Bill Thomason received a BA in English from Oklahoma Baptist University (1965) and a BD (1969) and PhD (1972) from The Southern Baptist Theological Seminary. He has taught philosophy and religion (at the University of Louisville, Stetson University, and Indiana University Southeast), managed bookstores, and sold books as a publishers’ representative. Thomason is the author of two other books, and, now retired, he is concentrating on writing about biblical, theological, and cinematic subjects. He and his wife live in Louisville, Kentucky, and enjoy travel, especially to Great Britain and other places in Europe.
How did you come to write a book empirically surveying the Bible’s origin?
One Sunday morning I became aware of a tension that exists arising out of our practice of using the Bible as a guide for our faith and practice. On the one hand, after hearing the lectionary readings for that Sunday, the lector had said, “This is the Word of the Lord,” and we had responded, “Thanks be to God.” Yet, on the other hand, every preacher who had stood in that pulpit from the time I first worshiped at Crescent Hill (September, 1965, when I moved to Louisville to enter Southern Seminary) had been trained in critical methods of biblical interpretation, and these methods had called into question some traditional beliefs about the Bible (e. g., the Mosaic authorship of the Pentateuch or the unity of the Book of Isaiah). So, the fundamental tension I wanted to address was this: In what sense is the Bible the Word of God to those of us trained in these critical methods? How does modern biblical scholarship, with its methods of reading the Bible in its historical context, affect the authority of the Bible today?
What were you hoping to achieve when you sat down towrite “This Is the Word of the Lord”?
Though I got a very good grounding in the basic disciplines of theology at Southern Seminary in the late ’60s and early ’70s, the Seminary failed its students in one crucial respect. It really did not prepare most of its graduates with the ability to translate what they had learned in seminary into language and concepts that would allow their congregations to understand that learning. It would have been enormously helpful to have had a course, toward the end of one’s seminary career, that would do two things.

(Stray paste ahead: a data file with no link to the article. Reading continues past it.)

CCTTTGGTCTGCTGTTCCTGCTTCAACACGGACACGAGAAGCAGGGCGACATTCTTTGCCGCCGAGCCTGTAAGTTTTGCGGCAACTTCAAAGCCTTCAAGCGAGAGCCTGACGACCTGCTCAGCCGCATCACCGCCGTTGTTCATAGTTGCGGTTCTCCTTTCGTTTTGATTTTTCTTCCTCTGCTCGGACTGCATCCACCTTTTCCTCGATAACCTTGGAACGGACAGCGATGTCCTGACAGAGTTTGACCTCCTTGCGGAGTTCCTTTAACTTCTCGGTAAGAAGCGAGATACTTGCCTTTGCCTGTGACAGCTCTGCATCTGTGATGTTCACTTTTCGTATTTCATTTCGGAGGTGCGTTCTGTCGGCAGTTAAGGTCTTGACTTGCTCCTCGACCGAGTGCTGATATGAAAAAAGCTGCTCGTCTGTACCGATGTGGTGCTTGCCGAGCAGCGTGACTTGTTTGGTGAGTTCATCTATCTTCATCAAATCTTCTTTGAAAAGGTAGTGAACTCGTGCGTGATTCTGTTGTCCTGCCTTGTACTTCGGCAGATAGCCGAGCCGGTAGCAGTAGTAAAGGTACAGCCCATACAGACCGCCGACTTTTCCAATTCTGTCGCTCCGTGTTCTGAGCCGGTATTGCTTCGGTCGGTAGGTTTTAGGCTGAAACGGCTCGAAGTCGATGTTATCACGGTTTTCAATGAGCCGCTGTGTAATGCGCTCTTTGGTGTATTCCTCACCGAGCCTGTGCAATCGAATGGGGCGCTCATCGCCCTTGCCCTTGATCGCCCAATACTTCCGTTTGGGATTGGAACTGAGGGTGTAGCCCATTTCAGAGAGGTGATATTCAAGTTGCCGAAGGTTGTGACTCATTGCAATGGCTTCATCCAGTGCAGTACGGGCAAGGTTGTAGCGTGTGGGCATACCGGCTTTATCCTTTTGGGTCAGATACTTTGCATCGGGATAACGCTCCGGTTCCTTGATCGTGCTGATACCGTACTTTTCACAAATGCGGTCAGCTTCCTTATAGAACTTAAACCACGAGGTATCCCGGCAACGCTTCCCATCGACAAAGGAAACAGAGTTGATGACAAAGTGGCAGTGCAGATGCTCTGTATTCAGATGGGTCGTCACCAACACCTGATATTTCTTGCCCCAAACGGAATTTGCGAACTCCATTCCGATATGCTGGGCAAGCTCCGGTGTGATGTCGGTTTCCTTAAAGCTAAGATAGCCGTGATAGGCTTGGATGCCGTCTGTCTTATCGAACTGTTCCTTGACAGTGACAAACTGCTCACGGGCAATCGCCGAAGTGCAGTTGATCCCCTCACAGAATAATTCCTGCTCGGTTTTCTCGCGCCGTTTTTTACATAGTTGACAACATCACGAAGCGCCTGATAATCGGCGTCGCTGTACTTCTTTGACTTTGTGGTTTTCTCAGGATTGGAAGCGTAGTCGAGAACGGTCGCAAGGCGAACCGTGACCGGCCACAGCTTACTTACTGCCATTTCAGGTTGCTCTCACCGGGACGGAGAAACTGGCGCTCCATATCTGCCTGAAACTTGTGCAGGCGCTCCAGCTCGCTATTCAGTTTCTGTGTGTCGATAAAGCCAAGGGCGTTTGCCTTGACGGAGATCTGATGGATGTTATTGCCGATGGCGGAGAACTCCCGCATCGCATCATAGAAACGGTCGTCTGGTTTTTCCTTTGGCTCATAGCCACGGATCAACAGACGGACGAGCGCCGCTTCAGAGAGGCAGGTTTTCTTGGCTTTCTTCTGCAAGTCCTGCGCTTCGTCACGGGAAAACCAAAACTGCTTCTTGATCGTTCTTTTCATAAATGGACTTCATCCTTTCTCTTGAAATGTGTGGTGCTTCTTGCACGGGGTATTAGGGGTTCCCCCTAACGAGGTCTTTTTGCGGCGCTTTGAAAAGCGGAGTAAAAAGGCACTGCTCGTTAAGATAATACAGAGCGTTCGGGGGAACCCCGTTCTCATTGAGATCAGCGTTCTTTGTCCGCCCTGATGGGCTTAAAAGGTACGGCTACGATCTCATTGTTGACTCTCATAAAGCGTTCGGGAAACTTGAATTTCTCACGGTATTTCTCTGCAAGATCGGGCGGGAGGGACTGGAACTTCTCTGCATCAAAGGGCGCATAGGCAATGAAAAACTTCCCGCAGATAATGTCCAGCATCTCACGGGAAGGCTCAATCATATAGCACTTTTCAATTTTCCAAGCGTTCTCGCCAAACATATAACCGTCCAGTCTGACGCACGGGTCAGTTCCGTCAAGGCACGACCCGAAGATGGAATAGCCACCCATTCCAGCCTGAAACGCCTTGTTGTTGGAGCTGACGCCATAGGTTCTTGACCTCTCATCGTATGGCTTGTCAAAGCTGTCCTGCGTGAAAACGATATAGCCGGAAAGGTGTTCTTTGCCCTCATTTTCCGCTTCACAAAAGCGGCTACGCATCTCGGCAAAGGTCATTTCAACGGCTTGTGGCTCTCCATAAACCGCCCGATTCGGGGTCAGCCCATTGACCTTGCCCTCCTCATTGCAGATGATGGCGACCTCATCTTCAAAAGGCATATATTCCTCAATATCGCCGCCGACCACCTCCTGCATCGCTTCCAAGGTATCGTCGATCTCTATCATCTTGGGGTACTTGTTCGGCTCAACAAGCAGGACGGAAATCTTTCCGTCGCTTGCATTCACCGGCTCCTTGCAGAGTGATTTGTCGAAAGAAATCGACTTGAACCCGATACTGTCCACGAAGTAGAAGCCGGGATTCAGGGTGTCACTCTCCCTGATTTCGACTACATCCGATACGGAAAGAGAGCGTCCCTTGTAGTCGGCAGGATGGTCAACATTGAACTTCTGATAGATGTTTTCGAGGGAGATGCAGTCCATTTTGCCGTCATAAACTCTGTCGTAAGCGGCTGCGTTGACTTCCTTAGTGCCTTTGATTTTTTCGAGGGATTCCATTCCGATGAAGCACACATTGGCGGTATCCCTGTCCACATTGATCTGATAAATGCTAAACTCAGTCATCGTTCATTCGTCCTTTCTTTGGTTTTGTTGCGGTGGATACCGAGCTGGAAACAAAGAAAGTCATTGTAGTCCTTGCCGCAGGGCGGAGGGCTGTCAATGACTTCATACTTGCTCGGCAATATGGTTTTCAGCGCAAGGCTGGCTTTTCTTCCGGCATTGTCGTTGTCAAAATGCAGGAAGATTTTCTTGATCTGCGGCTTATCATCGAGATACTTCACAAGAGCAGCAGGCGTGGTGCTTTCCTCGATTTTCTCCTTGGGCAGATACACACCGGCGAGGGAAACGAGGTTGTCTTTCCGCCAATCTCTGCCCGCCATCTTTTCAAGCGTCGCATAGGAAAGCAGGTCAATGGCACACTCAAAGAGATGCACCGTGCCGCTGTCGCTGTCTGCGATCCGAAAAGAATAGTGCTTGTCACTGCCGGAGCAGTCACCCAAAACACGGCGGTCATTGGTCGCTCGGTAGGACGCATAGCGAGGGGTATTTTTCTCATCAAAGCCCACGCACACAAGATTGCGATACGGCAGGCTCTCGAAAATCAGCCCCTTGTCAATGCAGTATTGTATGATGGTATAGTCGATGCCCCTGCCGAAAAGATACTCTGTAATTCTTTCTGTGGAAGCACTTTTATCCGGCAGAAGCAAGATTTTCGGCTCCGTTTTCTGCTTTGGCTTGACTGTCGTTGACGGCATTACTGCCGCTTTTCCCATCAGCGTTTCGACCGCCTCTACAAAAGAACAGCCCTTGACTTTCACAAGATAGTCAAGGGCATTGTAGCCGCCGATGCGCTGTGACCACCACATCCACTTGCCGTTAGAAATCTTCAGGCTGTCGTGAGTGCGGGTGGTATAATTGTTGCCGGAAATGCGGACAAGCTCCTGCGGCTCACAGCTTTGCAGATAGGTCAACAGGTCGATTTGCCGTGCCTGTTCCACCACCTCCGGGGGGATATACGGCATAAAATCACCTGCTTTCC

It would summarize the basic conclusions of modern biblical scholarship, giving graduates an overview in non-technical language of what those conclusions were. This course would show how the two testaments gradually evolved and were edited into the texts we have today; it would show the grand sweep of biblical narrative; and it would demonstrate how the various parts of the Bible eventually came to fit together. Students would, of course, have learned all of this in the separate Bible courses they had taken, but most would not have put this information together to see how these parts of the Bible belonged to one grand tradition. This content would be the sort of information clergy could share with their congregations that would make clear, not only the conclusions about how the Bible came to be, but also the reasons for those conclusions.
The second thing this course would have done would be to work out the theology of the Bible’s authority in light of this critical methodology and its conclusions. This course would show how the historical reading of the Bible could actually enhance the Bible’s authority, not diminish it. I never had such a course and I’ve never found a book that quite does this (though one may exist and I just don’t know about it), so I decided to write what I wish I had had when I graduated from seminary. And that meant that I needed to articulate for myself why I still looked to the Bible for answers to questions about what to believe and how to live. One of my assumptions in writing was that, if I could write something that dealt with the issues I felt had been neglected, other seminary graduates would find it useful too. I also wanted to write something that lay people could read on their own and understand.